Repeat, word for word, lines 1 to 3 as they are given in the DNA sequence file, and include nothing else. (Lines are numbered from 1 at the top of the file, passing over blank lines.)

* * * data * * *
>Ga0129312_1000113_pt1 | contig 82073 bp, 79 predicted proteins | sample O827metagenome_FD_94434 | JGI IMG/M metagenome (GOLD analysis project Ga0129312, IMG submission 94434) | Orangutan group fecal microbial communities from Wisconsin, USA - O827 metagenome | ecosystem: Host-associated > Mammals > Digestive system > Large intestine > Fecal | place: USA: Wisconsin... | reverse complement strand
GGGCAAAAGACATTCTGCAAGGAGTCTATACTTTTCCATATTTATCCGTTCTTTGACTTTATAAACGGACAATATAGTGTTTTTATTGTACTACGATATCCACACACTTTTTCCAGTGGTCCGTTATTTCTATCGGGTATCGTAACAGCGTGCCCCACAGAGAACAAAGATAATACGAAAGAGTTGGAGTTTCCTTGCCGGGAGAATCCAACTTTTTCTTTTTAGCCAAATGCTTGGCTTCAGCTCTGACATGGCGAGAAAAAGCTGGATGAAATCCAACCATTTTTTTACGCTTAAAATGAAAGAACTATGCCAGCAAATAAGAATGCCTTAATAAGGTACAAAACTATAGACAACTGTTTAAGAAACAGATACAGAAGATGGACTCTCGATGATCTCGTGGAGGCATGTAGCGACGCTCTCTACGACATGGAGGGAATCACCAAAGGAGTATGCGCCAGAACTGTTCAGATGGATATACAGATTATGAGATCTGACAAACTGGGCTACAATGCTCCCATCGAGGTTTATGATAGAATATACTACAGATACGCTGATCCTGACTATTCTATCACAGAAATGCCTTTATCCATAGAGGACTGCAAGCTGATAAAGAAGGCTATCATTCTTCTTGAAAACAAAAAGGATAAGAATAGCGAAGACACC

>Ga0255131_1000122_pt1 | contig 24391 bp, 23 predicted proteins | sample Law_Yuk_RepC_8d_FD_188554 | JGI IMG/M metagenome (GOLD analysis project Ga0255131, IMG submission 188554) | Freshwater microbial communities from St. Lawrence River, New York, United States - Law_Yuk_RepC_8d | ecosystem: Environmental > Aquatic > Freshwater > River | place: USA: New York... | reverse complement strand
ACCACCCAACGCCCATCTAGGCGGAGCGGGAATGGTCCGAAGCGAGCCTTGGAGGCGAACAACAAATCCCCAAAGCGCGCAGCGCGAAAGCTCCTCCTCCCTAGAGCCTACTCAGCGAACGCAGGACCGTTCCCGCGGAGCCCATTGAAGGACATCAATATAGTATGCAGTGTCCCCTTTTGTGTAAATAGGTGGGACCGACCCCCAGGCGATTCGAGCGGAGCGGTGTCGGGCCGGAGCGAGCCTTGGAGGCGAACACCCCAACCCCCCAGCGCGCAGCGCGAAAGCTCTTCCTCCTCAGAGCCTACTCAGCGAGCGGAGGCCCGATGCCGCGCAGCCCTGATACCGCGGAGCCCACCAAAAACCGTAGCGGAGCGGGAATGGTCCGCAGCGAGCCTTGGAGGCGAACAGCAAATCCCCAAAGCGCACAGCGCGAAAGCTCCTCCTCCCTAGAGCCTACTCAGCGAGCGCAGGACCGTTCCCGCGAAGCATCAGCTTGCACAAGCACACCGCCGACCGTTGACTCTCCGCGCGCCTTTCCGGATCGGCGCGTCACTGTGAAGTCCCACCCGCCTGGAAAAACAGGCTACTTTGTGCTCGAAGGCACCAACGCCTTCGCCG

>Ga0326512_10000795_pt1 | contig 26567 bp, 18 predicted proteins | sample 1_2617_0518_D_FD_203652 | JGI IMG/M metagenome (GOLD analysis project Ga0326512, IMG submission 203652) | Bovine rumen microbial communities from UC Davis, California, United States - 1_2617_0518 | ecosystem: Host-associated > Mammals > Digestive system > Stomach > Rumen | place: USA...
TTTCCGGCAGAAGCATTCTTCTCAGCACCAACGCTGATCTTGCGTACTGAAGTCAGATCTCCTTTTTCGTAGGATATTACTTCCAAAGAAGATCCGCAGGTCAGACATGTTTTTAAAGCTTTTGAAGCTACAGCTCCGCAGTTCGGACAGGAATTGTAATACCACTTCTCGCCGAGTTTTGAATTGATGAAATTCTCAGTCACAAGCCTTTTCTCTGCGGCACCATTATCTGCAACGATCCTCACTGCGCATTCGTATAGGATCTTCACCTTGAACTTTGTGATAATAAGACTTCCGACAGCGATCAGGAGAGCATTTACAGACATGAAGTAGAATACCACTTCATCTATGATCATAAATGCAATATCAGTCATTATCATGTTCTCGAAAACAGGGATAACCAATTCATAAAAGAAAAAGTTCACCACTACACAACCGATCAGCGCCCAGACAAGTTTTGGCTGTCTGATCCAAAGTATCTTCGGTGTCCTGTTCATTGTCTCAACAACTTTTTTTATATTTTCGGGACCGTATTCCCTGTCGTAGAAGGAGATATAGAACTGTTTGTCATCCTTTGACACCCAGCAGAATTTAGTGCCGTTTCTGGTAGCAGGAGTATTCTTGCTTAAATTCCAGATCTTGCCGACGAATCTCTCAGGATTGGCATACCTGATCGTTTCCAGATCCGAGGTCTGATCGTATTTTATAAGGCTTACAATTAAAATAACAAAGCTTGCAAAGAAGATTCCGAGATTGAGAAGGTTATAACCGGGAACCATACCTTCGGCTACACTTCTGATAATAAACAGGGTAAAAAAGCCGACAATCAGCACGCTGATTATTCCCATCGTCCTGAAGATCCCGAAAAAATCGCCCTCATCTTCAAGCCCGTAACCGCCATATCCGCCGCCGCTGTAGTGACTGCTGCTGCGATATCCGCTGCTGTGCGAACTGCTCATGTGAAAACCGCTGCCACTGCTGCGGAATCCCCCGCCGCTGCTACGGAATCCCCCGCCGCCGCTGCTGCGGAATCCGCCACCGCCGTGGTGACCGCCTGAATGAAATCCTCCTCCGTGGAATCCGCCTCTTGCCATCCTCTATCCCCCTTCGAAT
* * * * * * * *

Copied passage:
>Ga0129312_1000113_pt1 | contig 82073 bp, 79 predicted proteins | sample O827metagenome_FD_94434 | JGI IMG/M metagenome (GOLD analysis project Ga0129312, IMG submission 94434) | Orangutan group fecal microbial communities from Wisconsin, USA - O827 metagenome | ecosystem: Host-associated > Mammals > Digestive system > Large intestine > Fecal | place: USA: Wisconsin... | reverse complement strand
GGGCAAAAGACATTCTGCAAGGAGTCTATACTTTTCCATATTTATCCGTTCTTTGACTTTATAAACGGACAATATAGTGTTTTTATTGTACTACGATATCCACACACTTTTTCCAGTGGTCCGTTATTTCTATCGGGTATCGTAACAGCGTGCCCCACAGAGAACAAAGATAATACGAAAGAGTTGGAGTTTCCTTGCCGGGAGAATCCAACTTTTTCTTTTTAGCCAAATGCTTGGCTTCAGCTCTGACATGGCGAGAAAAAGCTGGATGAAATCCAACCATTTTTTTACGCTTAAAATGAAAGAACTATGCCAGCAAATAAGAATGCCTTAATAAGGTACAAAACTATAGACAACTGTTTAAGAAACAGATACAGAAGATGGACTCTCGATGATCTCGTGGAGGCATGTAGCGACGCTCTCTACGACATGGAGGGAATCACCAAAGGAGTATGCGCCAGAACTGTTCAGATGGATATACAGATTATGAGATCTGACAAACTGGGCTACAATGCTCCCATCGAGGTTTATGATAGAATATACTACAGATACGCTGATCCTGACTATTCTATCACAGAAATGCCTTTATCCATAGAGGACTGCAAGCTGATAAAGAAGGCTATCATTCTTCTTGAAAACAAAAAGGATAAGAATAGCGAAGACACC

>Ga0255131_1000122_pt1 | contig 24391 bp, 23 predicted proteins | sample Law_Yuk_RepC_8d_FD_188554 | JGI IMG/M metagenome (GOLD analysis project Ga0255131, IMG submission 188554) | Freshwater microbial communities from St. Lawrence River, New York, United States - Law_Yuk_RepC_8d | ecosystem: Environmental > Aquatic > Freshwater > River | place: USA: New York... | reverse complement strand